A Magnetic Resonance Imaging (MRI)-targeted biopsy strategy results in fewer men needing biopsy, fewer biopsy cores required and more men with clinically significant cancer detected compared to standard transrectal ultrasound guided (TRUS) biopsy, according to the large international multicentre PRECISION study.
The much-awaited results of PRECISION also imply that traditional approaches which include 10-12 core TRUS biopsies can be avoided to minimise health risk complications for many men with suspected prostate cancer. Physicians are cautious with prostate biopsies due to the risk of infections and other complications, but without biopsies detecting aggressive prostate tumours are difficult.
“In biopsy naïve men with clinical suspicion of prostate cancer, a diagnostic pathway involving pre-biopsy MRI risk stratification and MRI-targeted biopsy is superior to 10-12 core TRUS biopsy,” said lead coordinator and author Dr. Veeru Kasivisvanathan (GB) who presented the results on behalf of chief investigators Caroline Moore, Mark Emberton (both GB) and the rest of the international study group.
He added: “MRI-targeted biopsy strategy also results in fewer men with clinically insignificant cancer detected and more favourable 30-day patient-reported complication profile.”
The randomised study which recruited 500 men allocated them into two groups, a multiparametric MRI (MPMRI) and a standard 10-12 core TRUS biopsy arm. Key eligibility criteria included a PSA < 20 ng/ml, DRE < T2, no prior biopsy and no contraindication to biopsy/MRI. In the MPMRI arm, areas of the prostate were scored on a five-point scale of suspicion for clinically significant cancer.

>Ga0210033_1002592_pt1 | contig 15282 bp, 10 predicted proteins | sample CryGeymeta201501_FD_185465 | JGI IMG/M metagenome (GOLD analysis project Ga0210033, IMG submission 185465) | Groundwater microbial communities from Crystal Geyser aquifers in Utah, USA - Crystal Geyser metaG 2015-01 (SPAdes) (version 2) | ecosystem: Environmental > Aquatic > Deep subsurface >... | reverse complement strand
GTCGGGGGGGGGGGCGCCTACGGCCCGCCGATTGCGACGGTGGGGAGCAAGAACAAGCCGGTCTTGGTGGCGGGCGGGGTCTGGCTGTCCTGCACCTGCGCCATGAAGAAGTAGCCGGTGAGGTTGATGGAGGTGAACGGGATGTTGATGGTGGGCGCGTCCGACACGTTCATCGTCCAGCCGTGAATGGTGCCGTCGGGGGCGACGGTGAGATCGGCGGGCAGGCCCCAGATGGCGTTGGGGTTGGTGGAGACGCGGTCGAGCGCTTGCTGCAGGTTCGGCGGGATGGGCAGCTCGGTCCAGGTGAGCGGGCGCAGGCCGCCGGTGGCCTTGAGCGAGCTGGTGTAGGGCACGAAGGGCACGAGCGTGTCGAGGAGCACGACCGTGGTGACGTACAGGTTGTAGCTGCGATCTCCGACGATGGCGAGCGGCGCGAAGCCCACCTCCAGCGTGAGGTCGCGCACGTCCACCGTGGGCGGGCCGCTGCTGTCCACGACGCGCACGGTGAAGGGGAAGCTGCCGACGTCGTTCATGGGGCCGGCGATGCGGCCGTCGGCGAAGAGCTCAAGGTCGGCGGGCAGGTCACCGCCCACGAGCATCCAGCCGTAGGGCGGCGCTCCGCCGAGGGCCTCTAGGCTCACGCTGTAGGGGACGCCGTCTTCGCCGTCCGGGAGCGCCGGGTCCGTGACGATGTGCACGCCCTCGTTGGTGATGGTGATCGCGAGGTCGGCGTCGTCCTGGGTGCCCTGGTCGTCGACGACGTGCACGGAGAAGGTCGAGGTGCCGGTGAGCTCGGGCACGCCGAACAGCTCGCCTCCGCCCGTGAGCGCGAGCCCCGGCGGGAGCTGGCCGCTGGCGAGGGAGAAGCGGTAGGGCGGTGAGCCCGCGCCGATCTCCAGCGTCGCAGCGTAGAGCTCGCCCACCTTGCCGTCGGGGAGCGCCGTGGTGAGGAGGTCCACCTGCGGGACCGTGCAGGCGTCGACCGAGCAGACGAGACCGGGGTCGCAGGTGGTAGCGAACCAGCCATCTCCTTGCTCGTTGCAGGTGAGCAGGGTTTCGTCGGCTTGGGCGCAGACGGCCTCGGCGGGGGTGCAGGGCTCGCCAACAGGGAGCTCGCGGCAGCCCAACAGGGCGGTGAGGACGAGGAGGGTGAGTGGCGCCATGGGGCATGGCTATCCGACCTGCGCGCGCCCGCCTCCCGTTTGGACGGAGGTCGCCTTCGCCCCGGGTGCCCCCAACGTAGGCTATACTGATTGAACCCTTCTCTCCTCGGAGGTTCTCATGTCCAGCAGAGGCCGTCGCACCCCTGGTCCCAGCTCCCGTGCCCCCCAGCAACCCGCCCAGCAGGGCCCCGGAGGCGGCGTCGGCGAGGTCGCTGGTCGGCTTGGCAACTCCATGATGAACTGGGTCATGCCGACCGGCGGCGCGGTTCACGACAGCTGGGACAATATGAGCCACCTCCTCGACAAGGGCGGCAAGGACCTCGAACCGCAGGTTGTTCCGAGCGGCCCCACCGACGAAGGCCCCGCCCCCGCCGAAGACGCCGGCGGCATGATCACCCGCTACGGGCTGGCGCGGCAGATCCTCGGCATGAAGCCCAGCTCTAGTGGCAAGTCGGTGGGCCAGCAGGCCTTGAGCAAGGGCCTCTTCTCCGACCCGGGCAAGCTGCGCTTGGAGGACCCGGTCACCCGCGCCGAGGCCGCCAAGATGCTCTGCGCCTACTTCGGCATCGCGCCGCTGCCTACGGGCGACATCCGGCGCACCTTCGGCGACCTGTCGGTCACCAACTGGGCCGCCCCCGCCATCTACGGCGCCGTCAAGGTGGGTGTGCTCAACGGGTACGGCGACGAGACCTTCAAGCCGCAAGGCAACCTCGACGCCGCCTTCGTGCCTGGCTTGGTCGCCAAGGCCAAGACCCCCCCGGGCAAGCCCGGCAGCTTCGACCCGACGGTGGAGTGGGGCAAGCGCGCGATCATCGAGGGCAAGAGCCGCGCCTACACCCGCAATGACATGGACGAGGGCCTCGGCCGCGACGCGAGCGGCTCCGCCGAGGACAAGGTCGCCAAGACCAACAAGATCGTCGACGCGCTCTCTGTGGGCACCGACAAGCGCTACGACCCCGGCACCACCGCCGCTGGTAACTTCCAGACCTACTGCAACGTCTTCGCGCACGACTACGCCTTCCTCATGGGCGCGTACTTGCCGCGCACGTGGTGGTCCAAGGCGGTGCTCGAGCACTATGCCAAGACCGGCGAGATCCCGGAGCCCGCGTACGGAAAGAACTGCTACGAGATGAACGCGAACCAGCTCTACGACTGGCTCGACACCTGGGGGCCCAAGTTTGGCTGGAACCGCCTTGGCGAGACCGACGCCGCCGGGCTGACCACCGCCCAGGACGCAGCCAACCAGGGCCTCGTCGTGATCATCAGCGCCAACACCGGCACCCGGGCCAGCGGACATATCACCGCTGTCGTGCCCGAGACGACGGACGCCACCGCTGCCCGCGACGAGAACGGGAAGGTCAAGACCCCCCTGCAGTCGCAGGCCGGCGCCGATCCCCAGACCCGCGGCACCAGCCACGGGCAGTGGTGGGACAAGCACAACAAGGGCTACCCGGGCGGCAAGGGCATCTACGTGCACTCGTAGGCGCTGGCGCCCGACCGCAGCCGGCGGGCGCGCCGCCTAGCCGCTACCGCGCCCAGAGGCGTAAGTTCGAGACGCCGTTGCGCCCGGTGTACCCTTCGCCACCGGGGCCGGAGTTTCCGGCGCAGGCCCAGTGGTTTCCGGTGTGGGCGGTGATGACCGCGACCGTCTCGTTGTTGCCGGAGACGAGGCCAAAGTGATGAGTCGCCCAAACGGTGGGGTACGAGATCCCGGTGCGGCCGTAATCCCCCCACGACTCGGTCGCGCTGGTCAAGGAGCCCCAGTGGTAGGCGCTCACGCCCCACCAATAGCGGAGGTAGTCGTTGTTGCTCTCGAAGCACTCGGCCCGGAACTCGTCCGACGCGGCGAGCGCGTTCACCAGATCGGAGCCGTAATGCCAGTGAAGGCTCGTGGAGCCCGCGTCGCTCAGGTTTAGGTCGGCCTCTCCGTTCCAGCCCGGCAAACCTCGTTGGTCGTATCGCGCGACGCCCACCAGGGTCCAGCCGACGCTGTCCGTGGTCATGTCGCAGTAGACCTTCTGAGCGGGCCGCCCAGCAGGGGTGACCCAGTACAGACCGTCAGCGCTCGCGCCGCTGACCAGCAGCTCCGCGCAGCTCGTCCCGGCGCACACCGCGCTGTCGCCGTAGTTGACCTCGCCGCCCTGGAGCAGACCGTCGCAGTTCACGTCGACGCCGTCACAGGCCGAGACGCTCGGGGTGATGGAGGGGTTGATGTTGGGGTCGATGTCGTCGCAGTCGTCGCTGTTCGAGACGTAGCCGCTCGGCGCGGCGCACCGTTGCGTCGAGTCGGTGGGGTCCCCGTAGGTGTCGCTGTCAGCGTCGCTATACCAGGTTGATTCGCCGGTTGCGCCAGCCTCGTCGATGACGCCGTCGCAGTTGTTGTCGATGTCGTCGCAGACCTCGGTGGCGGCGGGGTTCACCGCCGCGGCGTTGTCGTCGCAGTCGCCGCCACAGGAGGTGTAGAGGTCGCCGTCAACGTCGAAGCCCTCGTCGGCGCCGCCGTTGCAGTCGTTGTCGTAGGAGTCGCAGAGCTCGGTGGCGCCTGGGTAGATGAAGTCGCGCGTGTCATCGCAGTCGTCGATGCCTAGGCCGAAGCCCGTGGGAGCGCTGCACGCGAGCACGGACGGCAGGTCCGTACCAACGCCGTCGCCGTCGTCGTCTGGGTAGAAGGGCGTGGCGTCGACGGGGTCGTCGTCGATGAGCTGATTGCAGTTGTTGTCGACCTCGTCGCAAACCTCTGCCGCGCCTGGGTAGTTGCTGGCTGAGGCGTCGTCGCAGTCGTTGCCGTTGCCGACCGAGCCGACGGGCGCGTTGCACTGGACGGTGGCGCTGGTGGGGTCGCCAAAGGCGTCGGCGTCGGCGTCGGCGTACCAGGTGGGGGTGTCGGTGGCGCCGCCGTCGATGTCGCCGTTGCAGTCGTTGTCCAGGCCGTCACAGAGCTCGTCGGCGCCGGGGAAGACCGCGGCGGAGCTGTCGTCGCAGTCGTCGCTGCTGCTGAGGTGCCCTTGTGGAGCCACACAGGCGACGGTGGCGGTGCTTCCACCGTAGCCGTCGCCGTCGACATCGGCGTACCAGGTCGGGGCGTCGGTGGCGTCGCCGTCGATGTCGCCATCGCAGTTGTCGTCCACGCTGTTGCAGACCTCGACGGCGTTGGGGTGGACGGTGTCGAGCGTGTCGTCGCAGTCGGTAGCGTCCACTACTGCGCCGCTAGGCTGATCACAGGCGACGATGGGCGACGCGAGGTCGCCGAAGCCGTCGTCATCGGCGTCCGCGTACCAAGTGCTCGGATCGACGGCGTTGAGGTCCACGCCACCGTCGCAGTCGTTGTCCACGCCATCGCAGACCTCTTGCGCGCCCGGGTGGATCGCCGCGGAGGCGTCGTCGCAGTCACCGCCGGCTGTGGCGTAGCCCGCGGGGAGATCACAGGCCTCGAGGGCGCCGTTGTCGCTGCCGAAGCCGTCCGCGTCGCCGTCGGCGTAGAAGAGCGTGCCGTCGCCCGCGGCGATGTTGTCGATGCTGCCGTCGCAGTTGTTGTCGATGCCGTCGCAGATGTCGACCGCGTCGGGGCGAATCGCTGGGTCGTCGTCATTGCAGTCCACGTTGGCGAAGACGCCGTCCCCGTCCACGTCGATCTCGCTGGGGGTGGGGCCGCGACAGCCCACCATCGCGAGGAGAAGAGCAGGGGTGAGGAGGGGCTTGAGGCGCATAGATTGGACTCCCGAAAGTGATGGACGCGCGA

The outcomes showed that in detecting clinically insignificant cancer (Gleason 3+3), MRI+TB is superior to TRUS, and also in determining the proportion of cores positive for cancer. MRI + TB is also slightly better in determining maximum cancer core length over TRUS (7.8mm vs 6.5mm, respectively).
Regarding 30-day patient-reported complications, patients in the MRI arm also fared better compared to the TRUS group, with the latter reporting higher incidents of haematuria (MRI-30.2%, TRUS-62.6%), haematospermia (32.1% vs. 59.7%), and pain (12.7% vs. 23.3%), among other complaints.
Kasivisvanathan said future directions and challenges include the training of radiologists and urologists, improvements in standardization of mpMRI reporting and changes in health services increasing capacity for mpMRI.
Session chairman Prof. Peter Albers welcomed the results and said that it marks “a breakthrough” in PCa treatment.
The study involved centres in Belgium, Canada, Finland, France, Italy, Germany, the Netherlands, Sweden, United Kingdom, USA, with funding from the EAU Research Foundation, NIHR Clinical Research Network, and a UK NIHR Doctoral Research Fellowship grant for Kasivisvanathan.